The gospel teacher starts his lesson by writing a string of numbers with a trend and asks us to predict the next few numbers.  It’s a rather easy Fibonacci series, but I am not volunteering any answers. My vocal interaction must be precise and purposeful.  Someone gets it fast and the teacher points out that there is another trend that is just as predictable and precise as the number set.  That trend?  It’s about how "rich people predictably fall into wickedness and then destruction", and how the Book of Mormon shows you how to predict it. Phrases like "increased commerce", "dressing ostentatiously" and "abounding prosperity" are put forth as the digits of his new number set.  Not a word about how Mitt Romney might be a large digit with his ostentatiously abounding commerce.  Another phrase kicked out: "The easiest way to get rich is to ... join secret pacts."  This gets a lot of bowing heads and a "yes" in unison. I'm imagining regimented rows of white-hatted men and veiled women who unquestioningly accept "secret pacts" as gospel.  Members often drag out the pet Mormon conspiracy theory, labeled among themselves as "Gadianton Robbers" (in other places, you would hear the word "illuminati" but the LDS branded culture prefers their unique decaf lexis).  In conclusion, the class is warned in the words of prophet Ezra Taft Benson, that "the two groups who have the greatest difficulty in following the prophet are the proud who are learned and the proud who are rich."  Something tells me that rich, smart and powerful Mitt Romney may get a pass from the current prophet, Thomas  Monson.

The meetings drag on, though between them in the hallways, I get a number of looks from women.  I know these looks and they have no place at church, unless you’re into that sort of thing in this kind of place.  I might be...  I’m led into the male-only priesthood meeting by the Bishop.  The Lavalava wearing man is there.  Good—we flashy dressers need to stay together.  The lesson kicks off with a quote that definitely wakes me up: "If you cross to the devil’s side of that line [between him and God] one inch you are in the tempter’s power and if he’s successful you will not be able to think or even reason properly…"  

(Photo capture of today's lesson material)

I have to open my mouth at this point.  I ask, "Does this mean that those who leave the church can’t think straight?"  The answer that comes back is that once you start on that path, it’s a slippery slope to bad judgment and that you’ll ultimately become a horrible sinner.  "But," I say, "I am one of those that left the church for a time, back for my first time in years today. I don’t believe that I lost my ability to reason."  In fact, I know I didn’t.  I increased it many fold.  The reply was a squishy one that eventually returned to black and white thinking.  I believe that the color-set is not just their mode of dress. It is definitely a trend of style in thinking too.

After the meeting let out, I was cornered by a few members.  The theological discussions were rather dull dull, even for me, and I contributed about half of the words.  Then there was one of those hallway moments that could convince me that I might be into that sort of thing.  She caught me as I was walking out.  She was flattering. She liked my shirt.  We continued walking and talking all the way to my drive, which is a convertible sports machine that another friend once told me is called a "baja panti" car.  I don’t think this woman would know the term, but she might get the meaning by the way she was eyeing both it and me.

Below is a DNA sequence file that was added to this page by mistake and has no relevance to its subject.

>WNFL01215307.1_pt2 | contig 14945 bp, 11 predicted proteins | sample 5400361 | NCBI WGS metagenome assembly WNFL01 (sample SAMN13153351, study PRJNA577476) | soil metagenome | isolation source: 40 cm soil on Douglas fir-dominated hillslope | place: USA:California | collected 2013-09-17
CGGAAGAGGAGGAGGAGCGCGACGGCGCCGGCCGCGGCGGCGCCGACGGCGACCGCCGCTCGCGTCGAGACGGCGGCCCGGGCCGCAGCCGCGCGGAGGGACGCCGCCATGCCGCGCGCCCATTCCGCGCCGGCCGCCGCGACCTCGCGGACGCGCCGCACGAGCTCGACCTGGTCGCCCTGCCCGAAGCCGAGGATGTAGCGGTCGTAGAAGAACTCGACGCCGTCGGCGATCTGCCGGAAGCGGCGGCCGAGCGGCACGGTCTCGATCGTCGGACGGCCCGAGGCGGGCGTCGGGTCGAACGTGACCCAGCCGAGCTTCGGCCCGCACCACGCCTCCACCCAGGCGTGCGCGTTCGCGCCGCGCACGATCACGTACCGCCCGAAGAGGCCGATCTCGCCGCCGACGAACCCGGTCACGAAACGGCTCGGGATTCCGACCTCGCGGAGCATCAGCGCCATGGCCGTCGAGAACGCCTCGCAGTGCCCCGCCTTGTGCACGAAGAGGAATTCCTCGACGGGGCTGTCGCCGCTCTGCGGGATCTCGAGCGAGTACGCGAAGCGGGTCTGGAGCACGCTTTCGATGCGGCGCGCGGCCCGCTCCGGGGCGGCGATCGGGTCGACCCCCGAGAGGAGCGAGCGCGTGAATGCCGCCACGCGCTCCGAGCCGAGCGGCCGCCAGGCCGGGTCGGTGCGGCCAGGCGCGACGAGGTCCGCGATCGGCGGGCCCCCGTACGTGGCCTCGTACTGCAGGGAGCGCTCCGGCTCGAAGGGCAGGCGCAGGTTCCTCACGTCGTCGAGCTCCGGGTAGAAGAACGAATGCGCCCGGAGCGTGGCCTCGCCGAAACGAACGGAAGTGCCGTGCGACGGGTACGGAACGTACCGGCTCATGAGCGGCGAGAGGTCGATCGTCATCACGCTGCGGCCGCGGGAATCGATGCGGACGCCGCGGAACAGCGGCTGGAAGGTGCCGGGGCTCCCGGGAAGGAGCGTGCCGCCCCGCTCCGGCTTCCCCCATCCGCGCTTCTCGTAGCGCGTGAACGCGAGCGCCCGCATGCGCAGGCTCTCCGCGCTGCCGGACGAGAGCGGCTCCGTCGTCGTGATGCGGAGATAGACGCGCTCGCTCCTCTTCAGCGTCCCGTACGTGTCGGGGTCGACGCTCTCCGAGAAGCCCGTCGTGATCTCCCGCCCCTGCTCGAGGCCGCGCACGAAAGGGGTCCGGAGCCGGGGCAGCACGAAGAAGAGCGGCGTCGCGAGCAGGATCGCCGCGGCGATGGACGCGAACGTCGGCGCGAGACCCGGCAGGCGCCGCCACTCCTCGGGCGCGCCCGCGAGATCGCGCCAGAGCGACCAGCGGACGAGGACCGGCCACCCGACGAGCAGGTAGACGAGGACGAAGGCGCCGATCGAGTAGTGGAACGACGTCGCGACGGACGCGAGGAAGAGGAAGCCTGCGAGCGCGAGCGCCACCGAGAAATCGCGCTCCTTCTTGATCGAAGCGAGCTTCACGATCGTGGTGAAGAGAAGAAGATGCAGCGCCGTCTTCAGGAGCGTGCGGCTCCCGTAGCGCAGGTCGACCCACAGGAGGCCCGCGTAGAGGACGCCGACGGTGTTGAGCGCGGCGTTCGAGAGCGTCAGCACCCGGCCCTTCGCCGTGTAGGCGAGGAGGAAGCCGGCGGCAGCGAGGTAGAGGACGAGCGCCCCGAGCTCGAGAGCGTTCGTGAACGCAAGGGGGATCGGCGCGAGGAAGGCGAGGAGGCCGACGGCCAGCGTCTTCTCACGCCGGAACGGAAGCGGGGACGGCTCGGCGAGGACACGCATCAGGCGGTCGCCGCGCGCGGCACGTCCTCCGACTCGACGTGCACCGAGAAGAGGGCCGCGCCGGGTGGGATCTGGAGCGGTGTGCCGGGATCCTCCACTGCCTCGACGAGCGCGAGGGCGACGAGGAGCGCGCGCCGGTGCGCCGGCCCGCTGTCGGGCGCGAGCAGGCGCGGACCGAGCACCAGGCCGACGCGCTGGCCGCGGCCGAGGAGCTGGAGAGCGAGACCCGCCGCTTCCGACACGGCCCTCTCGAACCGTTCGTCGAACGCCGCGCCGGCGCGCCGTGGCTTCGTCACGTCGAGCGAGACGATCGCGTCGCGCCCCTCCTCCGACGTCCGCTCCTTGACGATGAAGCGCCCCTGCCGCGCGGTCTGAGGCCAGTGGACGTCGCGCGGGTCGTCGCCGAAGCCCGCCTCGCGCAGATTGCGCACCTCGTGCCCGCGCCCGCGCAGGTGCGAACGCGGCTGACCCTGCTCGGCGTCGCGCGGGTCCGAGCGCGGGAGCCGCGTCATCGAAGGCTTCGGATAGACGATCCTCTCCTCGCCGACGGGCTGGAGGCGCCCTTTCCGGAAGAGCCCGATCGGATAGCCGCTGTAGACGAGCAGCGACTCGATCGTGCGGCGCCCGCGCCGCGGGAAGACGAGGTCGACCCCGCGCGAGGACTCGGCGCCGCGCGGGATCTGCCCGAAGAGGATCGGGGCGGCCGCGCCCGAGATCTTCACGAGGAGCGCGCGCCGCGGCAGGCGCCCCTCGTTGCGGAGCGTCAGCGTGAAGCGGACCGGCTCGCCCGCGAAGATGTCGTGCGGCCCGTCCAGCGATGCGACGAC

Oy vey.

Until next Sunday, when we meet again…

Not So Temple Worthy Bride.

(authors note: many accuse me of arrogance or of immoral behavior after reading this post.  Understand that it is written in literary form, with license toward play on metaphor and characterizations which the LDS reader will enjoy.  For example, the womanizing Joseph Smith who hunted for his prey at church. The contrast and compare of black-n-white and colorful diversity.  The play on children being honest brokers, and more. My fancy dress and cars are exaggerated for effect. The women mentioned in this are fictionalized for literary purposes, nothing more.  If you cannot see this, please retake a creative writing course at your local community college and get back.)


  1. I was struggling to understand your motivation here. Am I understanding correctly that you are a MormonThink contributor and have been put in some "must attend regularly" basket to satisfy the "some of our contributors regularly attend" claim? To the less than discerning reader (me), you sound like someone that is forced to go to Church by your dad...or are you saying that you believe some core parts of the theology but dislike the culture and members or something? I'm left thinking "why bother going?".

    1. I am a wavering member with serious concerns. Some members at MormonThink have contributed significantly still believe that the church is true, yet they have issues with how some of the history is inaccurately taught in church. Two current, active, believing members in particular have recently written over 100 pages for one section alone for MT. They have asked that their identities remain completely hidden. Others there contributed to MT as true-believing members, but over time have lost their testimony. We are a diverse group. As managing editor, I believe that I should be open minded to what church activity has to offer me.

  2. My story comming up..